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The Mexican government reported the lowest recorded levels of Monarchs after conducting their annual census in the butterflies' winter home. With Monarchs occupying only 2.94 acres of forest, the latest figures mark a 59 percent decline from just two years ago, likely exacerbated by droughts and high temperatures in the American Midwest, where the Monarch seeks food in the summer. Urge the EPA to intervene before it’s too late!
Goal: 40,000 Progress: 26,320
Sponsored by: The Rainforest Site

The monarch butterfly is one of the most recognizable and revered butterflies in all the world.

Each year, the monarchs begin a remarkable journey when they fly north to lay their eggs—some as far as 3,000 miles. For three brief generations, each lasting only one or two months, the monarchs mate and breed. The fourth generation of butterflies then returns to Mexico where they hibernate in a remote forest for six to eight months, until it is time to repeat the process.

It is a process that has continued uninterrupted for 250,000 years, but the last 15 years have seen dwindling numbers. In the US, modern pesticides are killing milkweed, a primary source of nutrition. In Mexico, illegal loggers destroy their habitat.

Don't let this crown jewel slip away. Urge the EPA to develop a monarch butterfly rescue plan.

Sign Here

To the Administrator of the EPA:

The beautiful monarch butterfly is facing some tough times. This North American symbol of majesty and peace has seen a sharp increase in habitat and food source loss over the past few years, which can mostly be attributed to illegal logging and modern pesticides.

The monarch butterfly has a fascinating and unique life cycle. Each year when the cycle begins, the butterflies fly north to lay their eggs. Three sets of generations are born within the next few months, and survive by feeding on their chosen source of nutrition—the milkweed plant. In fall, the fourth generation migrates thousands of miles to warmer climates like Mexico, where they band together in massive droves and hibernate in Oyamel trees.

But both ends of this life cycle are now being threatened. Farmers in the United States have begun using pesticides that kill off milkweed, and logging in Mexico continues to deplete the monarch habitat. The butterflies are facing trouble in each step of their growth.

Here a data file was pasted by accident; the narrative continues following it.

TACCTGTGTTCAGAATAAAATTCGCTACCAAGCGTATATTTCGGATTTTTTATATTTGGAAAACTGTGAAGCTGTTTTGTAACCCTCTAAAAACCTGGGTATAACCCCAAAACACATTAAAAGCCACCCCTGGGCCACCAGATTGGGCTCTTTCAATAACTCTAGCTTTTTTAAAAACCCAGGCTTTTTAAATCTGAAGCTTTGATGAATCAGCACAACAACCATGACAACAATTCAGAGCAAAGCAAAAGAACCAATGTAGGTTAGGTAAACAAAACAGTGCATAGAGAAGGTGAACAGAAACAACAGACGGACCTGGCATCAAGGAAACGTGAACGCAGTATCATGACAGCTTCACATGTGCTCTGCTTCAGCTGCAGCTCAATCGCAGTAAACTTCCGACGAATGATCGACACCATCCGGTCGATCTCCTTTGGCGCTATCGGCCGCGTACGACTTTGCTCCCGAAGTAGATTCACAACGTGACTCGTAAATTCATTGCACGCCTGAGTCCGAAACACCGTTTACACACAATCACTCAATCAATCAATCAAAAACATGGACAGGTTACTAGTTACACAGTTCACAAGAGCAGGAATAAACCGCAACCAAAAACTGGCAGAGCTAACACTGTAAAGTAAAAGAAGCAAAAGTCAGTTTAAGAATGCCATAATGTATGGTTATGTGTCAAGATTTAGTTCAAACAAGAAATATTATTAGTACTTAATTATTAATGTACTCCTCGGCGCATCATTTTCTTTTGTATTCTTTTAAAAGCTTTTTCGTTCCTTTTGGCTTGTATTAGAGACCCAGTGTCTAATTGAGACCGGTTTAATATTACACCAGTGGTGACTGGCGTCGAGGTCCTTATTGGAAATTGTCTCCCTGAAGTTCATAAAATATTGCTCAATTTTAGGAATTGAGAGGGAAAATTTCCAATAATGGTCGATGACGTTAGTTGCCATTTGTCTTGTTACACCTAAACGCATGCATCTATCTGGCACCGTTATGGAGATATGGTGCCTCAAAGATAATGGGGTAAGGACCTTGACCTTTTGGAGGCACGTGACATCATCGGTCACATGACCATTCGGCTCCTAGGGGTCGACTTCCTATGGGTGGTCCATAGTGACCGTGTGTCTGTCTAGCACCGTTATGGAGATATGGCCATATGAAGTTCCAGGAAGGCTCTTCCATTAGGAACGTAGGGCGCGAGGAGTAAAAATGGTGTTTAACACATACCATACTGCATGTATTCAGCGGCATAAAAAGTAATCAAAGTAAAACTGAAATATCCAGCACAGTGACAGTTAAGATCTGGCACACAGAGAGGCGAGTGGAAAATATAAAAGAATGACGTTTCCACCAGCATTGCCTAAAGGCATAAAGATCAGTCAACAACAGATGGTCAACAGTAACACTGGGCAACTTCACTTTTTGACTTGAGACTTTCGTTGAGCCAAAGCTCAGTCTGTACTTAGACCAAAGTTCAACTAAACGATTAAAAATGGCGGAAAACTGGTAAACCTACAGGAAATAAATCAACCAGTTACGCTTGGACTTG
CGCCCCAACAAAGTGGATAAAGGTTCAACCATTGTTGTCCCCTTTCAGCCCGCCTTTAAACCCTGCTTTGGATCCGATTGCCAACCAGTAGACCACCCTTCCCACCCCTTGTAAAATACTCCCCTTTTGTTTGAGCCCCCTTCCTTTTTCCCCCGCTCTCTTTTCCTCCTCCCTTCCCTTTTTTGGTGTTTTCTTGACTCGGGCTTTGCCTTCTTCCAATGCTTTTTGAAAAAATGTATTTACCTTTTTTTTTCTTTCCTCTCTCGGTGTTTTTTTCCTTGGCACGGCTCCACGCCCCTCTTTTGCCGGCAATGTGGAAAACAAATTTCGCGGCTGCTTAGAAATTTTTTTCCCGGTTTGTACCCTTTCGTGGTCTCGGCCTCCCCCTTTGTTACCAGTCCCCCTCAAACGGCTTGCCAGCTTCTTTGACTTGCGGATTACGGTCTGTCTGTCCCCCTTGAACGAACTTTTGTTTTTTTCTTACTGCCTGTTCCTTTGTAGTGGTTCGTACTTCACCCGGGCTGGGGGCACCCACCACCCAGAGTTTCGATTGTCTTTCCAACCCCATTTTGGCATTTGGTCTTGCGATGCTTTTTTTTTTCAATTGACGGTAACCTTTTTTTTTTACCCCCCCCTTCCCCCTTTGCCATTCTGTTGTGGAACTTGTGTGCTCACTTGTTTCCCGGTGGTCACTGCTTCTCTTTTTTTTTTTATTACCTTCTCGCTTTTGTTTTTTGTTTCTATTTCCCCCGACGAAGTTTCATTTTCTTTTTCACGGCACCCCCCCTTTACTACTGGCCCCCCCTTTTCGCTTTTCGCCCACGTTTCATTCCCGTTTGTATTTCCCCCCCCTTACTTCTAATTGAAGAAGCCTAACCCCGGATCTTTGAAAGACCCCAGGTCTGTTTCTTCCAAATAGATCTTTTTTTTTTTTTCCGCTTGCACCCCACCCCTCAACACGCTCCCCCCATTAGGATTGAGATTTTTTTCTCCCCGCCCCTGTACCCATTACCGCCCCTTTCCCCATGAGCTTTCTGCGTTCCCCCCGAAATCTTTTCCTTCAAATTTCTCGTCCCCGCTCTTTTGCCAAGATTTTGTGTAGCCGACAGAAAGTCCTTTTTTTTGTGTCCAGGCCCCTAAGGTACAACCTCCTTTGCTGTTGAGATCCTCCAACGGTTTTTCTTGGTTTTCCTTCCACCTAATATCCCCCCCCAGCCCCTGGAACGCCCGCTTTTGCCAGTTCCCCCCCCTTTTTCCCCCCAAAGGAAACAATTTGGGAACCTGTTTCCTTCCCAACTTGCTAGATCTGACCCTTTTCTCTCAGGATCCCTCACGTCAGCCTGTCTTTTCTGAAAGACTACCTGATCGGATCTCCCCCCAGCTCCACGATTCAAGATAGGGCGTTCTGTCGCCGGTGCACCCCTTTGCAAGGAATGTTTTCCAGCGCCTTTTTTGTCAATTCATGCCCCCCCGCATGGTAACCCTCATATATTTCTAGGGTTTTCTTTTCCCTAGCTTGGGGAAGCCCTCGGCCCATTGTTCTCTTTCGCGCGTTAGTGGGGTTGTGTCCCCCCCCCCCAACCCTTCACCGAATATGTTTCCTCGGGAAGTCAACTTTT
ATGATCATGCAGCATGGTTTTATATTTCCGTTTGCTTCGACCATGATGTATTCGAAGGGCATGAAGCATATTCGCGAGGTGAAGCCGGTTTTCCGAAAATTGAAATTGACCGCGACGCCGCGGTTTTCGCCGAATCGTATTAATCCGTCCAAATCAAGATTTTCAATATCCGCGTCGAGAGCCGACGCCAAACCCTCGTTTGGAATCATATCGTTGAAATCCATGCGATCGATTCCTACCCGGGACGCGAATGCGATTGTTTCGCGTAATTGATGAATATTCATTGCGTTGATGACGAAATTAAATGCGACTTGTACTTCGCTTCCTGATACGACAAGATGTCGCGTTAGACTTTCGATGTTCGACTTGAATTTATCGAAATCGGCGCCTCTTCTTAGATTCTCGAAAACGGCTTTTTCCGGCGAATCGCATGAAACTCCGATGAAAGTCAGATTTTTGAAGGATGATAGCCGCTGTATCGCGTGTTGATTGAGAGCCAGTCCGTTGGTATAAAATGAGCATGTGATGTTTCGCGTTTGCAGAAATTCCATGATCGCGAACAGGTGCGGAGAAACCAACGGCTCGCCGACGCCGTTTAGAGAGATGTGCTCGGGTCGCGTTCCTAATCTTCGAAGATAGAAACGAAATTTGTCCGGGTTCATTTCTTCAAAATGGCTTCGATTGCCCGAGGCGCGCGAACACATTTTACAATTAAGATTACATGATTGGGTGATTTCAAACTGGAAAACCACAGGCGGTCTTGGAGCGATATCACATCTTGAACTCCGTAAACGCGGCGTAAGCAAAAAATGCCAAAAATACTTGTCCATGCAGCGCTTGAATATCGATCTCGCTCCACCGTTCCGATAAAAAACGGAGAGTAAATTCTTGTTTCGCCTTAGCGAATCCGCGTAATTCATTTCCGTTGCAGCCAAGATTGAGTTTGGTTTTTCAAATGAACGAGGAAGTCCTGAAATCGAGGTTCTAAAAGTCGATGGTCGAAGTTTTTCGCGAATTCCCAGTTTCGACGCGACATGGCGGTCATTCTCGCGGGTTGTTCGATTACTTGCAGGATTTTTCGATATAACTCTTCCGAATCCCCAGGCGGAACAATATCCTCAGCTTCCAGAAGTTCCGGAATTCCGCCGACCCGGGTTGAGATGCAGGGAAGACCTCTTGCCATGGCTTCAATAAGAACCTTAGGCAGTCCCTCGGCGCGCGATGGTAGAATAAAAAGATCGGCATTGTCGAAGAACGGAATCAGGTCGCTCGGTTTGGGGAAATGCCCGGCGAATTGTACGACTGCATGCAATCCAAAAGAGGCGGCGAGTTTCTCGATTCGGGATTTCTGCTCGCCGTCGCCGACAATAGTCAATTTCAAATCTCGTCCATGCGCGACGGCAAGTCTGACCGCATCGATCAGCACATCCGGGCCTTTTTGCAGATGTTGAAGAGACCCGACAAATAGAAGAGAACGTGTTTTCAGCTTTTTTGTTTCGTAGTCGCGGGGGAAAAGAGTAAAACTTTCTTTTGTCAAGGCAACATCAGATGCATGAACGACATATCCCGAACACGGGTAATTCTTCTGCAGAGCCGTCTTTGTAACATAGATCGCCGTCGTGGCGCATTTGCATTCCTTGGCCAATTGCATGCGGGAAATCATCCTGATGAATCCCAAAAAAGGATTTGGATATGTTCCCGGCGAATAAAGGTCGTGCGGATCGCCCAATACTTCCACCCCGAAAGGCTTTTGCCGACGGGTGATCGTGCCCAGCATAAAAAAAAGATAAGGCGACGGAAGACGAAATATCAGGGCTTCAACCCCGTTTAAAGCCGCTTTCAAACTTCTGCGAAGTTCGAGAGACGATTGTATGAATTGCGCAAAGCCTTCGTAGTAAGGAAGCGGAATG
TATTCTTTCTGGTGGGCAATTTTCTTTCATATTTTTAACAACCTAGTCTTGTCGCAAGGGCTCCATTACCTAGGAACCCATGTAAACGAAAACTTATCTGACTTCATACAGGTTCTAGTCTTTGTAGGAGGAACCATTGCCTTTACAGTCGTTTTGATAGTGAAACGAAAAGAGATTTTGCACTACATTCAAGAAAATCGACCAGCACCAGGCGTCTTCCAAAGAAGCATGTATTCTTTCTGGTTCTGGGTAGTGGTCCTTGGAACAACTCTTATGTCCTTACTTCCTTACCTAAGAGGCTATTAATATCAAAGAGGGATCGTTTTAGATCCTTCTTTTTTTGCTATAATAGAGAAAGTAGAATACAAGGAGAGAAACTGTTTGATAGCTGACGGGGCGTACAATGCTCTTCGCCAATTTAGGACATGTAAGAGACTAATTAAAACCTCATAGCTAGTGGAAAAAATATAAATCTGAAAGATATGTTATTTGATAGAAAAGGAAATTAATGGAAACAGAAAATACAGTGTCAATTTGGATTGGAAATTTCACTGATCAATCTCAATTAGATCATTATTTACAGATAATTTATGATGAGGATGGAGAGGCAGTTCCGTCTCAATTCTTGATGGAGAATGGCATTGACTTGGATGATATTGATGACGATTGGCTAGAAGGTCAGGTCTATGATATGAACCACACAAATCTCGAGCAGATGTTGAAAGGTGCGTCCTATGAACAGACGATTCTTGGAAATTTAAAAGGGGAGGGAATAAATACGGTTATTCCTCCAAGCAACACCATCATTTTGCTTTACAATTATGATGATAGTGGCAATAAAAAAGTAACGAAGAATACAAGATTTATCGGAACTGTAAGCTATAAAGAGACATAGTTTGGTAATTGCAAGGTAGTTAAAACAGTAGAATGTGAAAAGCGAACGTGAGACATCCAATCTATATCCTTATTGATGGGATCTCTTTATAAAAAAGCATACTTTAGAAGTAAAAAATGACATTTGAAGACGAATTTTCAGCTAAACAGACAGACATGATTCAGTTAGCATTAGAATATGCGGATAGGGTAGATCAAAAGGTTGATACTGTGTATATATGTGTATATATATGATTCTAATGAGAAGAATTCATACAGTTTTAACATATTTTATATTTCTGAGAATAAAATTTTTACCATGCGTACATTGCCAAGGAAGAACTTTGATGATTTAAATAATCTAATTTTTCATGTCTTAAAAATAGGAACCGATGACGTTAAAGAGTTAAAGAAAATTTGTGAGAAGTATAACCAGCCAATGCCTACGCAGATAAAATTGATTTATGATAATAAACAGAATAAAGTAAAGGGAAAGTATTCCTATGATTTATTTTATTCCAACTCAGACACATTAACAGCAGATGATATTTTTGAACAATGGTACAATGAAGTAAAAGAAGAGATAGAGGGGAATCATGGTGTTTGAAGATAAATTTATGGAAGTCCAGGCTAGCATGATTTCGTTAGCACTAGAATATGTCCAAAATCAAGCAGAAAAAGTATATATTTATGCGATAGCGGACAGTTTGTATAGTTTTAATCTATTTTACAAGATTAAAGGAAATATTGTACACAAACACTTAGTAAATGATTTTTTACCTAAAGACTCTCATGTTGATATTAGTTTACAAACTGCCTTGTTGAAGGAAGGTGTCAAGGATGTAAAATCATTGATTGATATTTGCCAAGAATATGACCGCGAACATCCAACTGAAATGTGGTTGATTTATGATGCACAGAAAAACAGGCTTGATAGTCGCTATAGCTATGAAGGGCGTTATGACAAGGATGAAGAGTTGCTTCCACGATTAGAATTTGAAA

I am writing in hopes that you will acknowledge this growing problem and devise a strategy to save our majestic monarch from further destruction.

Thank you.

Petition Signatures

Jul 21, 2018 laura Haworth
Jul 21, 2018 Susan Verser
Jul 21, 2018 Sharyn Beckman
Jul 19, 2018 Heide-Marie Henniger
Jul 19, 2018 Kimberly Whalen
Jul 19, 2018 Cathy Marron
Jul 19, 2018 A Davis
Jul 19, 2018 Nadine Duckworth
Jul 17, 2018 marie blanche brabant
Jul 15, 2018 Richard Bosboom
Jul 5, 2018 Arlette SIMON
Jul 3, 2018 (Name not displayed)
Jun 29, 2018 Candice C
Jun 29, 2018 (Name not displayed)
Jun 29, 2018 Kim Taylor
Jun 28, 2018 Jayne Riley Please do not allow illegal loggers to destroy this animal's habitat. Numbers have already fallen; please heed the warning.
Jun 27, 2018 Jacklyn Yancy
Jun 21, 2018 Muriel BOU
Jun 13, 2018 Rick Hodorowich
Jun 8, 2018 Louisa Gauerke
Jun 8, 2018 mona boggio
Jun 8, 2018 Darla Shelton
Jun 8, 2018 Cheryl Meehan
Jun 8, 2018 tammy bullock
Jun 8, 2018 Sandra Kuschel
Jun 8, 2018 Karen Statkiewicz #SAVEOURPLANET
Jun 8, 2018 Walter Johnson
May 29, 2018 Wendy Dalton
May 29, 2018 Sally Wynn
May 27, 2018 Naomi Dunlap
May 25, 2018 Sibyl Forsberg
May 25, 2018 Andrea Howard
May 24, 2018 Dena Shelangoski
May 23, 2018 Linda Scott
May 23, 2018 Annie Krochmalny
May 23, 2018 Barb Breese
May 22, 2018 Peter Fell
May 22, 2018 Lori Grochowski
May 22, 2018 Tiffany White
May 21, 2018 Pat Adams
May 21, 2018 Jean-Pierre Lacan
May 21, 2018 CAROL BECK
May 21, 2018 Jaci Taylor
May 21, 2018 (Name not displayed)
May 21, 2018 Kate Evans
May 21, 2018 Robert Thomson
May 21, 2018 Maureen Wheeler
May 18, 2018 Kimberly Worman

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